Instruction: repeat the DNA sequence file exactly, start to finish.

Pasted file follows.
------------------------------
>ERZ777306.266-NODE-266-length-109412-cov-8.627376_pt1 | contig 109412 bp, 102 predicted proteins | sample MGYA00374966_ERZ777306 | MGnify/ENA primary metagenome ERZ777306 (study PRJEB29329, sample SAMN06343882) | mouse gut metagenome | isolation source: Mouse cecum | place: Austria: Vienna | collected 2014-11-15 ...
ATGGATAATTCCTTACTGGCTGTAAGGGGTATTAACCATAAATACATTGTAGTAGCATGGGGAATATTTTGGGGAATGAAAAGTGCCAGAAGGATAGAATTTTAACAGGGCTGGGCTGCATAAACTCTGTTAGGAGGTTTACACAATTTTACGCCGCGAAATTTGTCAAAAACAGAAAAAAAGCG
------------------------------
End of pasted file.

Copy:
>ERZ777306.266-NODE-266-length-109412-cov-8.627376_pt1 | contig 109412 bp, 102 predicted proteins | sample MGYA00374966_ERZ777306 | MGnify/ENA primary metagenome ERZ777306 (study PRJEB29329, sample SAMN06343882) | mouse gut metagenome | isolation source: Mouse cecum | place: Austria: Vienna | collected 2014-11-15 ...
ATGGATAATTCCTTACTGGCTGTAAGGGGTATTAACCATAAATACATTGTAGTAGCATGGGGAATATTTTGGGGAATGAAAAGTGCCAGAAGGATAGAATTTTAACAGGGCTGGGCTGCATAAACTCTGTTAGGAGGTTTACACAATTTTACGCCGCGAAATTTGTCAAAAACAGAAAAAAAGCG